Football Association chairman Greg Dyke warns that failure to adopt his plans to improve English football could lead to a bleak future for homegrown talent.
Dyke's proposals, which include a new tier within the Football League to accommodate Premier League B teams, have provoked lots of criticism.
But he told BBC Sport: "It's not enough to say we will do nothing."
His commission, he said, had thrown up analysis that was "pretty damning of the future for English football".
At the heart of the FA commission's four-point plan is the creation of a new tier within the Football League to accommodate Premier League B teams.
There is also a call for a ban on non-European Union players outside of the top-flight, the development of "strategic loan partnerships" between clubs, as well as a reduction in non-homegrown players in Premier League squads.
According to the review, only 32% of starters qualified to play for England in the 2012-13 Premier League season, compared to 69% 20 years ago.
The commission's proposals set an "ambitious but realistic" target of increasing the number of English players in the Premier League to 45% by 2022.
"If we don't arrest the decline, you feel quite bleak about the future of English football," said Dyke.
"You'll have very a good league, but it's not about English football."
Dyke claims he has had backing from the top clubs for his plan to introduce B teams - even if the leagues do not like it.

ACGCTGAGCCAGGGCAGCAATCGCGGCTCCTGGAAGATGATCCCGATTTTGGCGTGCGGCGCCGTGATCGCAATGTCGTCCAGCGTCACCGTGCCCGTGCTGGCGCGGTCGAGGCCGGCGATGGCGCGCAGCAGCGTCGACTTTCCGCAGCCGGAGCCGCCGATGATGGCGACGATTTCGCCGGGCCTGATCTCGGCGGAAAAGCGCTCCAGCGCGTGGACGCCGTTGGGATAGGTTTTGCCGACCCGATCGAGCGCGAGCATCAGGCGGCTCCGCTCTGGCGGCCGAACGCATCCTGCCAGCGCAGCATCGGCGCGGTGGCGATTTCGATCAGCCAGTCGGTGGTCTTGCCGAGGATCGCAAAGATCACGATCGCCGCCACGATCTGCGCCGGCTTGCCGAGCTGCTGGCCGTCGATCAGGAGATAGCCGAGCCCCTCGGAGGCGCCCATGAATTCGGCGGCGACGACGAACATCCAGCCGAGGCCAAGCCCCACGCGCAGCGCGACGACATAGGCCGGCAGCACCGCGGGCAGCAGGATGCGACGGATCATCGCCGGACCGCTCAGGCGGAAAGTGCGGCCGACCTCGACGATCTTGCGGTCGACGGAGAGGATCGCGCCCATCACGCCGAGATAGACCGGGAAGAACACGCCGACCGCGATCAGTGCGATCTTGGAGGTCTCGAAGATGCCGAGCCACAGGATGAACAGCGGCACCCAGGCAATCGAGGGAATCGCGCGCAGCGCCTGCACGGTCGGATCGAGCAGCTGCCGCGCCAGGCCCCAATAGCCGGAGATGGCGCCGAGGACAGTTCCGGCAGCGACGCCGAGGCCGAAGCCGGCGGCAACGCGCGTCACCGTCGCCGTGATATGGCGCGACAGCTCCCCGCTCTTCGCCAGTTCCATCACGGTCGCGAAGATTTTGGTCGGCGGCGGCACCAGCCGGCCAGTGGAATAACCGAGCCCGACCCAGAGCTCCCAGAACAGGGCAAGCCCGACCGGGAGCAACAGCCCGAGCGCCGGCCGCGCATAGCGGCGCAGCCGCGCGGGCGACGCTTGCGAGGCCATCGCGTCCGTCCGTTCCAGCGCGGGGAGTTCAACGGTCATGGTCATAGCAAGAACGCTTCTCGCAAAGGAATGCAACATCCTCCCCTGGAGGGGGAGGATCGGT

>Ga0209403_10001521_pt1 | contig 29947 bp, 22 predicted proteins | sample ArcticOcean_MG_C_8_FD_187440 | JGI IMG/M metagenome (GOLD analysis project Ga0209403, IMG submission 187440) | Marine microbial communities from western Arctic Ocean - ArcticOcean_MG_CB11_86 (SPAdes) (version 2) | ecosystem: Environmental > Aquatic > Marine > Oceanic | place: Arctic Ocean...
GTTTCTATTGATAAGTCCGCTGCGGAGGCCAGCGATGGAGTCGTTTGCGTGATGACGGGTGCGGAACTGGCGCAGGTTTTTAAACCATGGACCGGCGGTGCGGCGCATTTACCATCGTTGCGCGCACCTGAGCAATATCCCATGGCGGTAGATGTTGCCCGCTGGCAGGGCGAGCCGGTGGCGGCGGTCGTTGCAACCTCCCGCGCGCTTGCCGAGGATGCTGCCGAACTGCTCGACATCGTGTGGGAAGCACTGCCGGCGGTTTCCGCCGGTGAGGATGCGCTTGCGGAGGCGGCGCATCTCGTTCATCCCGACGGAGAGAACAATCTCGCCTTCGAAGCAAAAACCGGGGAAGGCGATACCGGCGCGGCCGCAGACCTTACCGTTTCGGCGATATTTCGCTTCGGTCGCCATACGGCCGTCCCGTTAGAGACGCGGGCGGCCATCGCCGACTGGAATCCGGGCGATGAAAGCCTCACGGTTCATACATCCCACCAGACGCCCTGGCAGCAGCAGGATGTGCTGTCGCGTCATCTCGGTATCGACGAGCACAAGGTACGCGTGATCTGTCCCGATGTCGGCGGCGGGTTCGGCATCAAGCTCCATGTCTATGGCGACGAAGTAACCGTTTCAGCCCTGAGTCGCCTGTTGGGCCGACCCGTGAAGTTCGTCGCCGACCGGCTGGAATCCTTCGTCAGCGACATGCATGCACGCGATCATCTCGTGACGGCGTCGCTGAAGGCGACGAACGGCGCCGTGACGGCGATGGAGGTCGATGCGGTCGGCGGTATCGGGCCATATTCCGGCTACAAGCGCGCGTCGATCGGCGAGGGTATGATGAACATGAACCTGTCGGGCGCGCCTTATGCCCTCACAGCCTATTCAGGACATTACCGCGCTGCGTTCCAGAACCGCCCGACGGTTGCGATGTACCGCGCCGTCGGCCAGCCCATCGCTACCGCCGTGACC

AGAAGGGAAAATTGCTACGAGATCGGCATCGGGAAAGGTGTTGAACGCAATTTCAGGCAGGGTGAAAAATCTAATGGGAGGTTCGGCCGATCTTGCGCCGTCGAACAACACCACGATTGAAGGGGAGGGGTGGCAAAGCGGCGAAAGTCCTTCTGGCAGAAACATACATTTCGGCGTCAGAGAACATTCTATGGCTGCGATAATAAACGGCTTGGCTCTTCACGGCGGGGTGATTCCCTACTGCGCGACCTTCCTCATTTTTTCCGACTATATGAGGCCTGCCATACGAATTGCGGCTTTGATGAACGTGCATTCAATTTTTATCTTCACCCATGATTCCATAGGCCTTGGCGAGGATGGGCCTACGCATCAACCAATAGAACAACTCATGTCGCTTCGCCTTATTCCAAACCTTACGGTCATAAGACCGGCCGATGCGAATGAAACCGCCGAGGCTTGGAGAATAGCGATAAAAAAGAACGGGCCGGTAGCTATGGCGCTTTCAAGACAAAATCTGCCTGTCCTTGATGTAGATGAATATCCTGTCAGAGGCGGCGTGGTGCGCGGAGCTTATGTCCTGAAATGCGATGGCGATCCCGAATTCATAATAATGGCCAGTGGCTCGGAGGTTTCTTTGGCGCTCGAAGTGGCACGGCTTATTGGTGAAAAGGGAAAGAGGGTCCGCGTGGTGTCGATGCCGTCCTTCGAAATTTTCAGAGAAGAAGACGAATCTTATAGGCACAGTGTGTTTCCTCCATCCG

He said teams including Manchester United, Liverpool and Manchester City were enthusiastic about the proposal and believes club power can win the day even though the Premier League refused to be part of his commission.
England manager Roy Hodgson welcomed the proposals, but critics, such as Peterborough United chairman Darragh MacAnthony, believe the B team plan is unworkable.
Football League chief executive Shaun Harvey says the commission's report "may not contain a solution that is acceptable at the current time".
Dyke added: "They're difficult proposals and you can't possibly be sure people are going to buy into them, but what else are you going to buy into?"
The FA commission was made up of Dyke, Hodgson, former England managers Glenn Hoddle and Howard Wilkinson, plus ex-England internationals Rio Ferdinand and Danny Mills.
Football League chairman Greg Clarke, Professional Footballers' Association chairman Ritchie Humphreys, FA vice-chairman Roger Burden and Crewe Alexandra's director of football Dario Gradi were also part of the 10-man commission.
It sought contributions from more than 650 people across all levels of the sport in England and abroad.
Although a statement from the Football Conference said they were not "in any consulted" and neither "were their views sought directly or indirectly".
Further proposals to improve the grassroots game in England will follow in the autumn. No firm date has been given for a final decision.